Weakened Beryl still dumping rain on Southeast

A weakened Tropical Depression Beryl was soaking parts of Florida and Georgia on Monday, leaving thousands in the dark and hindering Memorial Day activities.

 A weakened Tropical Depression Beryl was soaking parts of Florida and Georgia on Monday, leaving thousands in the dark and hindering Memorial Day activities.
 
A tropical storm warning for a large swath of the southeastern Atlantic Coast was canceled as Beryl weakened Monday. However, the National Hurricane Center said tropical storm-force wind gusts remained possible over coastal Florida and Georgia, particularly in rain bands associated with the storm.
 
As of Monday morning, 3.47 inches of rain had fallen on Keystone Heights, Florida, about 25 miles northeast of Gainesville, according to the National Weather Service. Green Cove Springs, Florida, about 28 miles south of Jacksonville, had gotten 3.35 inches of rain.
 
Because of Beryl, Jacksonville Mayor Alvin Brown canceled all Memorial Day ceremonies. A Memorial Day event at the Veterans Cemetery in nearby St. Augustine also was canceled, CNN affiliate WTLV reported.
 
The Jacksonville Transportation Authority suspended all bus routes to area beaches.
 
Twelve flights scheduled to leave Jacksonville were canceled Monday, according to the Jacksonville Aviation Authority.
 
Beryl's powerful winds knocked out power across the region.
 
Outages in the Jacksonville area were under 20,000 Monday morning, according to Tam Roman with the Jacksonville Emergency Preparedness office, down from about 37,000 overnight.
 
The city's Matthews Bridge was closed, she said, along with a few roads shut down because of downed power lines. Only 10 people checked into area shelters, she said.
 
The storm cut a wide swath, also plunging sections of southeastern Georgia into darkness. As of 10:45 a.m., Georgia Power said on Twitter that outages were down to about 2,900 as crews made quick progress. There were about 7,400 outages at 3:45 a.m.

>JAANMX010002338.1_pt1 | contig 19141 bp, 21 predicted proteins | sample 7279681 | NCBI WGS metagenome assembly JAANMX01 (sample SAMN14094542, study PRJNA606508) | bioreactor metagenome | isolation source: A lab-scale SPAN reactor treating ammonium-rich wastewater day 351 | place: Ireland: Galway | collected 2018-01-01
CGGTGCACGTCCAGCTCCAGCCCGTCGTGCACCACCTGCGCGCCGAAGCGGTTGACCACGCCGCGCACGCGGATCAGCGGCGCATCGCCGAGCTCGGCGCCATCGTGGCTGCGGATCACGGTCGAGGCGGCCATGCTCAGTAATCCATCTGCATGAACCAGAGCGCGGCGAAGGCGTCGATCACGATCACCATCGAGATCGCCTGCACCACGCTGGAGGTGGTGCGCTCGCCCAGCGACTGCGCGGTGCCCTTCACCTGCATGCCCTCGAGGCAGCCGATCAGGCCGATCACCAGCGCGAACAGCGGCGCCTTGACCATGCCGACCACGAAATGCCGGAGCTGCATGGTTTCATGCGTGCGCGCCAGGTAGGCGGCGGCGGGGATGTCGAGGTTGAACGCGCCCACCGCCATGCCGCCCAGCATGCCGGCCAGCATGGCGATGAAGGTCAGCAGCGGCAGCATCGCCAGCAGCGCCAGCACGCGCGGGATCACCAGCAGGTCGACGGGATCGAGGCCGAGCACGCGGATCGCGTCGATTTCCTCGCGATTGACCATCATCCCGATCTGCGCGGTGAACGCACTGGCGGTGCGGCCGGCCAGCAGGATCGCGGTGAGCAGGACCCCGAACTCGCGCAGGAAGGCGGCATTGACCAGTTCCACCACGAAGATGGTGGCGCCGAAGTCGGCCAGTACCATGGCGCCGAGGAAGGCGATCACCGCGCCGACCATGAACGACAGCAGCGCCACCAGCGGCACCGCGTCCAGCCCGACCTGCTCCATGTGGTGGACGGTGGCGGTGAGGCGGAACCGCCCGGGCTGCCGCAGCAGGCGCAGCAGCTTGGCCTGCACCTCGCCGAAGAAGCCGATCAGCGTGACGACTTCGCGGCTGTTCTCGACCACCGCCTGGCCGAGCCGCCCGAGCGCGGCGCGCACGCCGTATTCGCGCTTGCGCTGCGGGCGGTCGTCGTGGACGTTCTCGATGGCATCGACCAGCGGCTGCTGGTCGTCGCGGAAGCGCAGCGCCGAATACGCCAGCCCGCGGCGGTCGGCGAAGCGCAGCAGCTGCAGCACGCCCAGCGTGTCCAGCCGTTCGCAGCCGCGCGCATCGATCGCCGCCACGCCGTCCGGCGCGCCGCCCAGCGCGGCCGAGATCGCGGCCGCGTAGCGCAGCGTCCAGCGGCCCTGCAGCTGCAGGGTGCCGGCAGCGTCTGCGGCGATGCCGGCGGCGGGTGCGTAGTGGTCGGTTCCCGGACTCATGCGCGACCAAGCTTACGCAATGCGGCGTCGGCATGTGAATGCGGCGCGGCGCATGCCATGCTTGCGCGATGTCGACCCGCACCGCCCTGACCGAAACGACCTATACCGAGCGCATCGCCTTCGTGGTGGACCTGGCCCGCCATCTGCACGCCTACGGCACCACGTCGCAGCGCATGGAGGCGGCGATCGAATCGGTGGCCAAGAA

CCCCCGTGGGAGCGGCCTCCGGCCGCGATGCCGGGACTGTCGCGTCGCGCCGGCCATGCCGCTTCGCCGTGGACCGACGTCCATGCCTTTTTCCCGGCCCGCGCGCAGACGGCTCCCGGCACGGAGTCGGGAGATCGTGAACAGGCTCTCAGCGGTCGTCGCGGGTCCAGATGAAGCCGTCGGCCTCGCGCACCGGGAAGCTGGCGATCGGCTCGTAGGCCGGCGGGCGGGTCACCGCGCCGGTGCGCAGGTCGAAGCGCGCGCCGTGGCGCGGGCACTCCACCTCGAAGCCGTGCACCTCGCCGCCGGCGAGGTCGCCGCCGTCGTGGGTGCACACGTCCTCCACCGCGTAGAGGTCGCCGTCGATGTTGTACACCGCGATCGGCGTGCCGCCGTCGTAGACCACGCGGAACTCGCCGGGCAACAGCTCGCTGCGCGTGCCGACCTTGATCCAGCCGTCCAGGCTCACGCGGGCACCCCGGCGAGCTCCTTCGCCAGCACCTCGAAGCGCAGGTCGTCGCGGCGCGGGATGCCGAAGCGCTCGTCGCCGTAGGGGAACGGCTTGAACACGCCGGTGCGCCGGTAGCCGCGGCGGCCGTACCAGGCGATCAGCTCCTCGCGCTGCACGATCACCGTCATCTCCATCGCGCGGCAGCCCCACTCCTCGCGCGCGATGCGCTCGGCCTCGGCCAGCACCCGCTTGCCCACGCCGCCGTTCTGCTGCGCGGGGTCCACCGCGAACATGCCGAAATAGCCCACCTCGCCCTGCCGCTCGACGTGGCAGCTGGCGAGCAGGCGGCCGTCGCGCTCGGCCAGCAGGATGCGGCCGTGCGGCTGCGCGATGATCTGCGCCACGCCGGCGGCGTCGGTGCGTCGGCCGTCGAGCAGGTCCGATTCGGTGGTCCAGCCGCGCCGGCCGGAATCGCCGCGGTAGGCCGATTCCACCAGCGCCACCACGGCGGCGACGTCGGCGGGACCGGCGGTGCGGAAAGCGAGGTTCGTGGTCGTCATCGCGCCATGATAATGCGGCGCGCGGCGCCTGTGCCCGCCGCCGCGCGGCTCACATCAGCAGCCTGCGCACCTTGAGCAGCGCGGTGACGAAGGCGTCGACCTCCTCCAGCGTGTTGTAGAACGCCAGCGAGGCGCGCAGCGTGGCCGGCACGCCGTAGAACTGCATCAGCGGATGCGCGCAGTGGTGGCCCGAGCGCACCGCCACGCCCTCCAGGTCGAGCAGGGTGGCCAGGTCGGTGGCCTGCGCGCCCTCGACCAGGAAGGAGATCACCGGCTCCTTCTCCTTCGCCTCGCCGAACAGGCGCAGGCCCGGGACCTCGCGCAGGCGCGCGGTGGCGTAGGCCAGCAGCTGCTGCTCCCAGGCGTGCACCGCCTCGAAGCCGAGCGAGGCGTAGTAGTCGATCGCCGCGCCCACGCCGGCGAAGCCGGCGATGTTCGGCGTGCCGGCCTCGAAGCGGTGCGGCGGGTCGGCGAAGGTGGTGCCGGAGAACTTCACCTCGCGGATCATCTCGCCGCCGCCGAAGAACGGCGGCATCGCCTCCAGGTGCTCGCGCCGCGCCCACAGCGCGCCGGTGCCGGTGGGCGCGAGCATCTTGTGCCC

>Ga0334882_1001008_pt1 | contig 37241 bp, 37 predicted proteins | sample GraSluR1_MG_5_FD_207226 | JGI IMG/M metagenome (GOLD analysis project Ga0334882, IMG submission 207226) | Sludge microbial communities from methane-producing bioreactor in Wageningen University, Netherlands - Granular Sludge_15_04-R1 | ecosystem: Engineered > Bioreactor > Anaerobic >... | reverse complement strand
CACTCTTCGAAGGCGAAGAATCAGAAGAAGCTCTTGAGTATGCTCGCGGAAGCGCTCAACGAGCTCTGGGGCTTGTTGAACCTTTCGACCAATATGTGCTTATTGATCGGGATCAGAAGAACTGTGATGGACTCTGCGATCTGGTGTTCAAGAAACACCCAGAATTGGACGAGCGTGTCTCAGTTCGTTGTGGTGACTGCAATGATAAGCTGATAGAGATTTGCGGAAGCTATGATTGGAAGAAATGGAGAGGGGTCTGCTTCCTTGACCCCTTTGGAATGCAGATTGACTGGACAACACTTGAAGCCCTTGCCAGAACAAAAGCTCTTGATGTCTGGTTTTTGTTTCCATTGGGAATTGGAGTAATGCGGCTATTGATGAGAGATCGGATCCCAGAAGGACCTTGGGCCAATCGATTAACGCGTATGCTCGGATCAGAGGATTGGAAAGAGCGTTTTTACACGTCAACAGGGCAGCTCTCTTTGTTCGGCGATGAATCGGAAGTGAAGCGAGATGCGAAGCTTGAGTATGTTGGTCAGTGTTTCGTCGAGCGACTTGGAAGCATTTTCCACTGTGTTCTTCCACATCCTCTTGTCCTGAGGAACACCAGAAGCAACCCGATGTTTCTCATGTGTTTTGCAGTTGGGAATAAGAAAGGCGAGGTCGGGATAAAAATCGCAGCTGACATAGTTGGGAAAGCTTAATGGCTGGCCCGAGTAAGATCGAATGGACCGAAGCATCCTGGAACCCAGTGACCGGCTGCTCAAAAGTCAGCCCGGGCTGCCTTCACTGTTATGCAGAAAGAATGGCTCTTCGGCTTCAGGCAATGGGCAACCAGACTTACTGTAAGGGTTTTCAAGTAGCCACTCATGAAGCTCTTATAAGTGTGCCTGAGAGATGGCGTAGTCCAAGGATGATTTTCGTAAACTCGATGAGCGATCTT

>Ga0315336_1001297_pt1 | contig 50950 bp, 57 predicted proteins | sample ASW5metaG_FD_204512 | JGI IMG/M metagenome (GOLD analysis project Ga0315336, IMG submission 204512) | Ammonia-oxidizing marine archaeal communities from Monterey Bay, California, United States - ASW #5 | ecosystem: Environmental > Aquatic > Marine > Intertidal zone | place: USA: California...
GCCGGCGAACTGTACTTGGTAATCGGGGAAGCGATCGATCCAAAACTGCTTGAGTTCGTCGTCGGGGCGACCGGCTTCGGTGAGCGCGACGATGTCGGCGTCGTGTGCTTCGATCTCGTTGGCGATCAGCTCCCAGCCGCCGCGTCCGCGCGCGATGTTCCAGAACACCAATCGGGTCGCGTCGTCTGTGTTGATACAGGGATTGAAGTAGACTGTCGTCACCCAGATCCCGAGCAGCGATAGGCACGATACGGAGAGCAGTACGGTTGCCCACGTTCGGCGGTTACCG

Beryl cut short weekend plans for hundreds of campers and day-trippers to Georgia's Cumberland Island National Seashore as they were ordered to leave ahead of the storm, the National Park Service said.
 
CNN iReporter Lisa Wolfson of Jacksonville, who was vacationing at Jacksonville Beach with her family, said they opted to stay in their ninth-floor condominium.
 
"We have filled water bottles and have flashlights, but we feel safer here than at home because of the large oak trees over our house," she said Sunday.
 
As of 11 a.m., the center of Beryl was about 60 miles west-northwest of Jacksonville and about 40 miles east-southeast of Valdosta, Georgia. The storm's maximum sustained winds had weakened to 35 mph, according to the National Hurricane Center, but heavy rains were ongoing. The storm was moving west-northwest at about 6 mph.
 
Beryl made landfall just after midnight near Jacksonville Beach, Florida.
 
A wind gust to 73 mph -- nearly hurricane strength -- was reported at Buck Island, Florida. Naval Submarine Base Kings Bay near St. Mary's, Georgia, recorded a gust of 65 mph, as did Mandarin, Florida. A 60-mph gust was reported at St. Augustine, Florida, the National Weather Service reported.
 
The storm was expected to turn northward and slow later Monday before turning northeast Tuesday and heading into southeast Georgia. Beryl is expected to move back out into the Atlantic on Wednesday.
 
The storm comes just ahead of the Atlantic hurricane season, which officially begins on June 1 and runs through November 30.
 
A storm surge and high tide could cause coastal flooding of up to 2 feet along the coasts of Georgia and Florida, according to the hurricane center. Dangerous surf conditions, including rip currents, are expected from Florida to coastal North Carolina.
 
Beryl is expected to dump 4 to 8 inches of rain along parts of the Southeastern coast, with isolated maximum amounts of 12 inches.
 
The storm is bringing much needed rain to the area, most of which is experiencing an "extreme" or "exceptional" drought, according to the University of Nebraska-Lincoln, which tracks drought conditions nationwide.
 
CNN's Sarah Dillingham, Devon Sayers, Chandler Friedman, Ed Payne, Jessica Jordan and Ric Ward contributed to this report.
 
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